Nri Tax Planning and Double Tax Treaty

by : Rajinder Dogra



Source: www.mumbaipropertyexchange.com

Generally, while NRIs go abroad to pursue better career prospects, many of them do not intend to return to India, but they do leave their footprints behind in the form of ancestral (or self-acquired) property, bank deposits, shares in companies and other investments. The Income-tax Act, 1961 (Act) taxes India-sourced income in the hands of all kinds of assessees, irrespective of their residential status determined, based on their physical presence in India. Accordingly, even when they are away, they continue to be liable to tax in India, including obtaining Permanent Account Number (PAN Card), and filing annual tax returns. Additionally, while they are away from India qualifying as a resident of the country they work in or have immigrated to, becoming liable to be taxed on the same income not only in India, but also in that country. In such circumstances, depending upon his / her residential status, such an individual may be eligible to take advantage of the Double Taxation Agreement (Tax Treaty) entered by India with the relevant country, if any.

An attempt has been made to analyse the provisions relating to an NRI's residential status under the Act, as well as, the general principles applicable for determining the residential status of the NRI under the Tax Treaty.

As per the Act, the predominant condition for qualifying as a 'Resident' is physical presence in India during the relevant tax year. Accordingly, once an individual breaches the threshold number of days presence in India (currently being either at least 182-days during the tax year or at least 60-days during the tax year where he / she was in India for 365-days in the immediately preceding 4-tax years), he / she qualifies as an 'Ordinary Resident' under the Act (liable to tax in India on their global income). This situation typically arises when the individual leaves India for the first time or in the 2nd or 3rd year of his / her return.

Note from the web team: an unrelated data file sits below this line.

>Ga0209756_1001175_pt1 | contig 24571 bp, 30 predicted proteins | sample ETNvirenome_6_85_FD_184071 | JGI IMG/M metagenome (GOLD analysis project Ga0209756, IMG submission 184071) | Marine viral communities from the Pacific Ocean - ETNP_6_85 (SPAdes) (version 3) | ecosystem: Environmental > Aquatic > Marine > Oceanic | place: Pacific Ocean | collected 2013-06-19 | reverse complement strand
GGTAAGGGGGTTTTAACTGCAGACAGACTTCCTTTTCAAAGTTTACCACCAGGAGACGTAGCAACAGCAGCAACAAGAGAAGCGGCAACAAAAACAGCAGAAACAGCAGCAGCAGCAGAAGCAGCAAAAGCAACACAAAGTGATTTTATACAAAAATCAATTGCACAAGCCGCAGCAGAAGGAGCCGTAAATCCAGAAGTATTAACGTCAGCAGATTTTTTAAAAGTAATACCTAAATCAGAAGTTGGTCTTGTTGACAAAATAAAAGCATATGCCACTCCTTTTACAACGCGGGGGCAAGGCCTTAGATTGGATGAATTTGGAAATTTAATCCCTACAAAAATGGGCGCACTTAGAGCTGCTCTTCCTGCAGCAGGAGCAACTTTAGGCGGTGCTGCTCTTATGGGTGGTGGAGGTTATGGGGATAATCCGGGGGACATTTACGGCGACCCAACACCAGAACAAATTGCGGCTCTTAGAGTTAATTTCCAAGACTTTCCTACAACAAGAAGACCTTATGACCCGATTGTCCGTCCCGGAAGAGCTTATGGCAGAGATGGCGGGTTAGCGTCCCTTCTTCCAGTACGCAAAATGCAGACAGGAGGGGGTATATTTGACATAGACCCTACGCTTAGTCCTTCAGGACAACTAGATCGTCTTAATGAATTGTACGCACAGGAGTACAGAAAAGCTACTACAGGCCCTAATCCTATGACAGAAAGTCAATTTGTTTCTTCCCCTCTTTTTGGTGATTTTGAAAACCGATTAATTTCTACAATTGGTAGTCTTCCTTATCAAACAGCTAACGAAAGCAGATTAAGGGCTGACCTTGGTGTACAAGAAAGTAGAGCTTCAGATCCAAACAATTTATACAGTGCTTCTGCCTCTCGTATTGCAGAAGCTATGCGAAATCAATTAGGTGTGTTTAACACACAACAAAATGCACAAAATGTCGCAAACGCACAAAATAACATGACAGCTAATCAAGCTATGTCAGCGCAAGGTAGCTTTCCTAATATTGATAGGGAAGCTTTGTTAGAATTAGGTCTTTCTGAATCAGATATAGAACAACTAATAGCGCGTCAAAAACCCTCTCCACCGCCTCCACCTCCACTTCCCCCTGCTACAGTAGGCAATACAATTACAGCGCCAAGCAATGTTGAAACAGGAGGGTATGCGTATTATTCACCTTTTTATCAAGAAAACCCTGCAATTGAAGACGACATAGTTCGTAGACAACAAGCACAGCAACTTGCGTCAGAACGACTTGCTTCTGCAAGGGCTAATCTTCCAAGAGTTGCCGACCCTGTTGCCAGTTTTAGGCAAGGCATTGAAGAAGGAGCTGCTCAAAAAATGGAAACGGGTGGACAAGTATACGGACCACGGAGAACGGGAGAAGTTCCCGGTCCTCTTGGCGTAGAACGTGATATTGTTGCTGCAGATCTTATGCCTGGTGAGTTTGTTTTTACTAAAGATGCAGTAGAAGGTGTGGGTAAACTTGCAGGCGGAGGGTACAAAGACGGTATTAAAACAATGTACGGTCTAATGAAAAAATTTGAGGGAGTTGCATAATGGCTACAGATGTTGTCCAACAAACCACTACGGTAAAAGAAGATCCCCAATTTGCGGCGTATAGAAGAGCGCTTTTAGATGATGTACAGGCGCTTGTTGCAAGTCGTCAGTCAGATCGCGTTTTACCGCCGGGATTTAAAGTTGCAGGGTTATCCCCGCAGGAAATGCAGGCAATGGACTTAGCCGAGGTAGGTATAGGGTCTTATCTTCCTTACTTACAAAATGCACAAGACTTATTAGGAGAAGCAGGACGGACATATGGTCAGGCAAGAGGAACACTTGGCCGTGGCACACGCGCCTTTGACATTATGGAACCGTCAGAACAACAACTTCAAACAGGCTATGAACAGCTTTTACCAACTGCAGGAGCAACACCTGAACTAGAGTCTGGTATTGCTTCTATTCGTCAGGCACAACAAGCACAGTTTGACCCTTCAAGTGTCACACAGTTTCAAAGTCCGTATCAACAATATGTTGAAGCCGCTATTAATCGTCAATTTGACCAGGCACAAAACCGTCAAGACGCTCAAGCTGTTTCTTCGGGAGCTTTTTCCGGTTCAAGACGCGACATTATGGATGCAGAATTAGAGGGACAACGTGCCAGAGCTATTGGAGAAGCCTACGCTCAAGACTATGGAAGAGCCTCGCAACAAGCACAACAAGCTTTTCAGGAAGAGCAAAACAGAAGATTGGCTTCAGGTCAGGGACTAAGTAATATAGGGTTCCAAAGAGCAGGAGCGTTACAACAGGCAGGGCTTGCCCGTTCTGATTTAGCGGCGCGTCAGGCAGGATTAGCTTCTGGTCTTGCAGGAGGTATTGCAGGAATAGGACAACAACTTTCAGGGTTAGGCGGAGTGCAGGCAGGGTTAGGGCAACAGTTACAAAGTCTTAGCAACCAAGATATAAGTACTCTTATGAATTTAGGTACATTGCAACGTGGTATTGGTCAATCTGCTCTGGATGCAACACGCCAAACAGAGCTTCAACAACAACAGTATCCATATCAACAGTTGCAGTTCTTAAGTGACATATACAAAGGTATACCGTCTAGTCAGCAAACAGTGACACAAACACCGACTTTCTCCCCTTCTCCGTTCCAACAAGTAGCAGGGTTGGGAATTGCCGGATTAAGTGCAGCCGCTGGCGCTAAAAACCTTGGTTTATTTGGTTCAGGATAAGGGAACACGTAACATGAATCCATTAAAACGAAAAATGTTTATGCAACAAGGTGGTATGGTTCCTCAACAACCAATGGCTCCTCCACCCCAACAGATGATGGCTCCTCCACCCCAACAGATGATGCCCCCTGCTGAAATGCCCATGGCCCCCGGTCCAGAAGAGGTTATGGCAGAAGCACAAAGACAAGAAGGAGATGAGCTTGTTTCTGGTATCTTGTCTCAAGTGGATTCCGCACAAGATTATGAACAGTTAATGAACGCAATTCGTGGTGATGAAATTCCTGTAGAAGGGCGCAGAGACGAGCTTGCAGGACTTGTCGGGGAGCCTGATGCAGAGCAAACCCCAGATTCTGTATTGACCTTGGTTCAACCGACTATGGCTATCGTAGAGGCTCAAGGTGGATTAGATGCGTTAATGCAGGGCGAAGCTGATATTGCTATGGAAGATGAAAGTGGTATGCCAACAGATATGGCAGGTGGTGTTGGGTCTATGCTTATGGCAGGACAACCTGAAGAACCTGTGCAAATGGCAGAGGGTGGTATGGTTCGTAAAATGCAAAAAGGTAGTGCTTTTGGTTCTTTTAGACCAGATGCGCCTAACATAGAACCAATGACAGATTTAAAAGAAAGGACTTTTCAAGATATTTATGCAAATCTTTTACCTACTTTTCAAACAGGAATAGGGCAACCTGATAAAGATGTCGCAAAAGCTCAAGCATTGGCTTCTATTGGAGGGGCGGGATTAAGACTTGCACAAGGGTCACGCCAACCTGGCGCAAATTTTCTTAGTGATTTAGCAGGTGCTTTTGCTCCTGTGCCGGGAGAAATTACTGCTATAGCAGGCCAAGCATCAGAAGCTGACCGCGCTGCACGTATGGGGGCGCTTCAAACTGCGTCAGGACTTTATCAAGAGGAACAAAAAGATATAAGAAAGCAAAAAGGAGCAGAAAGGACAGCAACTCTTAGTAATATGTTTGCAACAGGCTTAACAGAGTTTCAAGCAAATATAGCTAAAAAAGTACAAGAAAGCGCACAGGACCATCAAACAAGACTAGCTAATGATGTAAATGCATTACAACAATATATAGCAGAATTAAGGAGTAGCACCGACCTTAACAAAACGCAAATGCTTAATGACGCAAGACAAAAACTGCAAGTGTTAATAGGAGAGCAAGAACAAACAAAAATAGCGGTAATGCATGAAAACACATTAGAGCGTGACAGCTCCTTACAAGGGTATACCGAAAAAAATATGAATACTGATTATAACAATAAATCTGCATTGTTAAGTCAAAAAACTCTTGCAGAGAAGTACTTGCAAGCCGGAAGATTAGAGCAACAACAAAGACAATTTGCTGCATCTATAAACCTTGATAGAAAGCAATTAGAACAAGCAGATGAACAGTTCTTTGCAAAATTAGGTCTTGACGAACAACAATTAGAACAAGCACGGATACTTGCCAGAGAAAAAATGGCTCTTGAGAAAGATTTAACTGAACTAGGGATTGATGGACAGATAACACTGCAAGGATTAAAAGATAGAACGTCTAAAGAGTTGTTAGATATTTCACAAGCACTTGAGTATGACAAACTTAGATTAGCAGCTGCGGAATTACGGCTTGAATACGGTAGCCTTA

Individuals, who do not breach the threshold limit, qualify as 'Non-Residents' (liable to tax only on income received or sourced in India). Further, there is an exception in the case of persons whose stay in India exceeds the threshold number of days, wherein if their physical presence in India in the earlier years was not substantial, they qualify to become 'Not Ordinarily Resident' instead of 'Resident', and would be liable to tax in India in the like manner as a 'Non-Resident'.

Besides, the domestic fiscal laws of other countries also have tests for determining residency in that country, which are generally based on nationality or physical presence during the relevant fiscal year. For an individual to avail the benefit under any Tax Treaty, it is essential to examine whether he / she qualifies as a Resident in a particular country, as usually, the Treaties seek to allocate the taxing rights with respect to specific types of income, as well as, method of allowing credit of taxes paid between the country of residence and the country of source.

Generally, the residency clause in most Treaties provides for determination of residential status as per the respective domestic laws. Therefore, in case the NRI qualifies to be a tax resident of only one of the two Treaty-countries, then he / she would qualify to be a resident of that country for the purposes of the Tax Treaty, as well. However, a tricky situation arises in case the NRI qualifies to be resident of both the countries and even more rarely, a non-resident in both the countries (possible in case of highly mobile personnel). In the latter case, as the NRI does not qualify to be a resident of either of the Treaty-countries under the respective domestic laws, such person may not be able to avail the benefit of the Tax Treaty, and thus would be governed by the domestic tax laws of those countries relating to residence and taxability.